Documentaries in English, Armenian and Russian have been produced – many available online.

In my Detroit community, Armenians from Baku were able to organize and form a strong network where they helped each other meet fellow Armenians, find jobs, and simply gather to eat and drink like they did in their homeland. In 2013 on April 24th, during the commemoration of the Armenian Genocide, St. John’s Armenian Church installed the first Baku-Sumgait memorial in the world, thanks to the hard work and fundraising efforts of the Baku-Armenian community. Video of the installation of the monument is available here. Then Congressman, now Senator Gary Peters (D-MI), who visited the church April 24th and whose Congressional district is home to many Baku Armenians in Michigan, went on record in 2014 showing his support by stating, “These ethnically motivated mass killings were an affront to basic human rights and the continued lack of international recognition and acknowledgment represents a grave injustice.”

However, much more work needs to be done to educate the world about the tragic events beginning in Baku and Sumgait in 1988 – first to secure justice for the victims but also to better understand the roots of the anti-Armenian hatred being fomented by President Aliyev today.

Representative Brad Sherman (D-CA), a long-time supporter of Armenian issues, explained, “If we hope to stop future massacres, we must acknowledge these horrific events and ensure they do not happen again.”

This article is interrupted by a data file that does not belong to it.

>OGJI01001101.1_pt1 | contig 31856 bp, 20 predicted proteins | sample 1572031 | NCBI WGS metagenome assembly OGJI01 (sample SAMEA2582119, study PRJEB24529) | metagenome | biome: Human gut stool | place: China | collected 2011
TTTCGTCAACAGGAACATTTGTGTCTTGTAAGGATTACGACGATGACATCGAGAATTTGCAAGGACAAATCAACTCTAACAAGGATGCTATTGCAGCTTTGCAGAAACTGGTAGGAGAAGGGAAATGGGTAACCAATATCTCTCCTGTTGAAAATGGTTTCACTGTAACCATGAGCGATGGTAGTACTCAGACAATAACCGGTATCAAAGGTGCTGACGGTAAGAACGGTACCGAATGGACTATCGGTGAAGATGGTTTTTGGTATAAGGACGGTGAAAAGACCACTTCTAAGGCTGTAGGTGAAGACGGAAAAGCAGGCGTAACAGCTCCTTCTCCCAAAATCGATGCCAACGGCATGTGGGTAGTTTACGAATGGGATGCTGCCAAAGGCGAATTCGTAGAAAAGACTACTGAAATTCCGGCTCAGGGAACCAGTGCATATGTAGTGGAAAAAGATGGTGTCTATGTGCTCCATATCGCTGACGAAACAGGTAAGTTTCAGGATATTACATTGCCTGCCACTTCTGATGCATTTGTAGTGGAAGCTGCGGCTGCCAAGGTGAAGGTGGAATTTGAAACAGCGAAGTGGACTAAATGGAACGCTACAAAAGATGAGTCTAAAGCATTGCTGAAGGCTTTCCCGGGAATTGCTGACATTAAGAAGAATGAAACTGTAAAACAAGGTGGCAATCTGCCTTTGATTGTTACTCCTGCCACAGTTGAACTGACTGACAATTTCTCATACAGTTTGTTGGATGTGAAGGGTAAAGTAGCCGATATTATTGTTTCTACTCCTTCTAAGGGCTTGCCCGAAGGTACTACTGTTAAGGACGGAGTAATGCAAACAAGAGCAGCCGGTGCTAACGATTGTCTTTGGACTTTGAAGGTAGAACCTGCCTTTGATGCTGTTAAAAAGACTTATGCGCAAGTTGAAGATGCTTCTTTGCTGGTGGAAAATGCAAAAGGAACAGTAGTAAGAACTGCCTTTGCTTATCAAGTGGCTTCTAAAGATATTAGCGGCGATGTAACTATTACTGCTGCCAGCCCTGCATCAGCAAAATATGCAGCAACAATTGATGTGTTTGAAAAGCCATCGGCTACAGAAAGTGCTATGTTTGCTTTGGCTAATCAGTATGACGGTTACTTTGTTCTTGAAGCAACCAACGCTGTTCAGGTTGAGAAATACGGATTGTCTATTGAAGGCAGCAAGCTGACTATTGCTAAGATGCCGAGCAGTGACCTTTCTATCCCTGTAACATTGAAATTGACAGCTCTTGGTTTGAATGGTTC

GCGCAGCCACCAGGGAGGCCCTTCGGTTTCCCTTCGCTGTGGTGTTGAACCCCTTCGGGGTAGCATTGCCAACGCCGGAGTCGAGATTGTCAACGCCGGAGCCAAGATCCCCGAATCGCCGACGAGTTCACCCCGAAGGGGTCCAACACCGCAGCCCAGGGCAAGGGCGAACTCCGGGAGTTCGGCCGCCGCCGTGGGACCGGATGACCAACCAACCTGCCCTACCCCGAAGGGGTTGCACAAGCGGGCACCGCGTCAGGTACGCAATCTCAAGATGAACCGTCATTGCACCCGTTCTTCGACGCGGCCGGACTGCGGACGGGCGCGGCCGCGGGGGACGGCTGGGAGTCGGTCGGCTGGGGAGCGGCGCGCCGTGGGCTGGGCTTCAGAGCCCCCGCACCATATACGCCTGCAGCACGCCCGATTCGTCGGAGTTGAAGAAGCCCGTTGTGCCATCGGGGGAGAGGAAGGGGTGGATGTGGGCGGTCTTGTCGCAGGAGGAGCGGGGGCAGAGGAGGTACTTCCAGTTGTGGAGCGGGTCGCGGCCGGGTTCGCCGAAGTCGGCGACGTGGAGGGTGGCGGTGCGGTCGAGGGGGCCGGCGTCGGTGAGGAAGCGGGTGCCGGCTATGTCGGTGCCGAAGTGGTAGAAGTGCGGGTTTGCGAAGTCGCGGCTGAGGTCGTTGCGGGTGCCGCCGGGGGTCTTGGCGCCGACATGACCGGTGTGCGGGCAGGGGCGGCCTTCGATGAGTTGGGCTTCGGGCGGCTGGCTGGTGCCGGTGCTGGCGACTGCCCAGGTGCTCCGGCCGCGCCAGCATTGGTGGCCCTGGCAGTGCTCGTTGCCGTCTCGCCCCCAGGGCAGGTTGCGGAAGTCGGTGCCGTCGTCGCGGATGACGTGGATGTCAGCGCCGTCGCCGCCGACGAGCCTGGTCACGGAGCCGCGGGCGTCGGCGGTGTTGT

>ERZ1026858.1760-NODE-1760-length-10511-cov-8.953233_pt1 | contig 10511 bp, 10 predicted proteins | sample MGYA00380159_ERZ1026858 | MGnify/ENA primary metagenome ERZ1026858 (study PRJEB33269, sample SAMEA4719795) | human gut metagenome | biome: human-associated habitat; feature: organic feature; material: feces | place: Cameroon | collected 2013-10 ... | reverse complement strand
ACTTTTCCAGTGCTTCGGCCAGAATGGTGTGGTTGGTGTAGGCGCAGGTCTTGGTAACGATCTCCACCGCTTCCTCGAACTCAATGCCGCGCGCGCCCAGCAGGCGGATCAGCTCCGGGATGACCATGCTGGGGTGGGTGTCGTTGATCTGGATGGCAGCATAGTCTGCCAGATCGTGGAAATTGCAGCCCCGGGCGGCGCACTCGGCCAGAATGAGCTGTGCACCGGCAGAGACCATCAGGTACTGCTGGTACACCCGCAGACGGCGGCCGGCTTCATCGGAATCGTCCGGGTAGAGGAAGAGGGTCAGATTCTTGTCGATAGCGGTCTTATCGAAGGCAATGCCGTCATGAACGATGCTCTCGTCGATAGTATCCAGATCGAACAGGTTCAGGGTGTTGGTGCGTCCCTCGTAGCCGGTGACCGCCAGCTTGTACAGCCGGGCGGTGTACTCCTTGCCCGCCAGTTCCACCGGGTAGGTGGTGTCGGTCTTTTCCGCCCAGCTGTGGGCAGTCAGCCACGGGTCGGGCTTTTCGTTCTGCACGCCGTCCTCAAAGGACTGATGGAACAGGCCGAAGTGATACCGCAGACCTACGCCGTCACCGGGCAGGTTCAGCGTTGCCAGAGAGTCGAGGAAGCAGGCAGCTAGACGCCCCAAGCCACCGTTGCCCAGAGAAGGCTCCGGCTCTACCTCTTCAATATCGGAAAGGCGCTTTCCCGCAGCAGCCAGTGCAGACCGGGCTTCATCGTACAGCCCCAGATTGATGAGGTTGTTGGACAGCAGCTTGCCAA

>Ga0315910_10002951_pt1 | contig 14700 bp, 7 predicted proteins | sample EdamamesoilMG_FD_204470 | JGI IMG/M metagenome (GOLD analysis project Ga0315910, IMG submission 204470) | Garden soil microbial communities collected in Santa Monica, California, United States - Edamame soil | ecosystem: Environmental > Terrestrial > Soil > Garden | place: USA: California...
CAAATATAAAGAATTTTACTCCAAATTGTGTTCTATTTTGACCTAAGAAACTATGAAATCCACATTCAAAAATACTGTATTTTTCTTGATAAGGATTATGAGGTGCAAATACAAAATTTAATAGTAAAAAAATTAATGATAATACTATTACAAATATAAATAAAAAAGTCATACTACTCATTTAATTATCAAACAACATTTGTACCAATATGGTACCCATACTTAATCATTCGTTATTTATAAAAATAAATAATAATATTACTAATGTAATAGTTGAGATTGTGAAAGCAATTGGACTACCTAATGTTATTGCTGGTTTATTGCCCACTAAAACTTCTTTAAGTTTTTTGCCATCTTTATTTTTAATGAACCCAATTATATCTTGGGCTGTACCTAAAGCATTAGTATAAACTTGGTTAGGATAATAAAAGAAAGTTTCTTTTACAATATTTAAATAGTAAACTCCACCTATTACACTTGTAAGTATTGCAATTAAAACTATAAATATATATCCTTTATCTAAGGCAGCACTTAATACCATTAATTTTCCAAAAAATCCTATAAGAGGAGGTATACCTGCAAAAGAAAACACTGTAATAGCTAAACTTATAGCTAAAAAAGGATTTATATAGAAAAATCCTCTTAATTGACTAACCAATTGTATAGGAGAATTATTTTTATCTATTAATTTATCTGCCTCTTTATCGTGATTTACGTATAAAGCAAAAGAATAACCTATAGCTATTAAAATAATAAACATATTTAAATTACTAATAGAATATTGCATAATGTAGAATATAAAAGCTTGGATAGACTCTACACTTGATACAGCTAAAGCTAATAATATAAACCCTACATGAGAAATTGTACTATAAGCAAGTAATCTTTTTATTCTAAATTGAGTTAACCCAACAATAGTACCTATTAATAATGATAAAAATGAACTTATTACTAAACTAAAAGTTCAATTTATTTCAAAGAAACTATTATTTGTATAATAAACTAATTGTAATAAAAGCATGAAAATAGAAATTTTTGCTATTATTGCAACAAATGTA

Survivor testimonials can play a key role in that effort, when shared with elected officials and the media to expose the truth about these crimes. The Armenian National Committee of America wants to help bring to light the story of Armenians from Azerbaijan and their courageous journey to freedom in the United States.

If you or anyone you know has a story to share about their experiences during the Baku-Sumgait-Maragha- Kirovabad pogroms from 1988-1990, please TellYourStory@ANCA.org.

Authors

Discussion Policy

Comments are welcomed and encouraged. Though you are fully responsible for the content you post, comments that include profanity, personal attacks or other inappropriate material will not be permitted. Asbarez reserves the right to block users who violate any of our posting standards and policies.

*

Top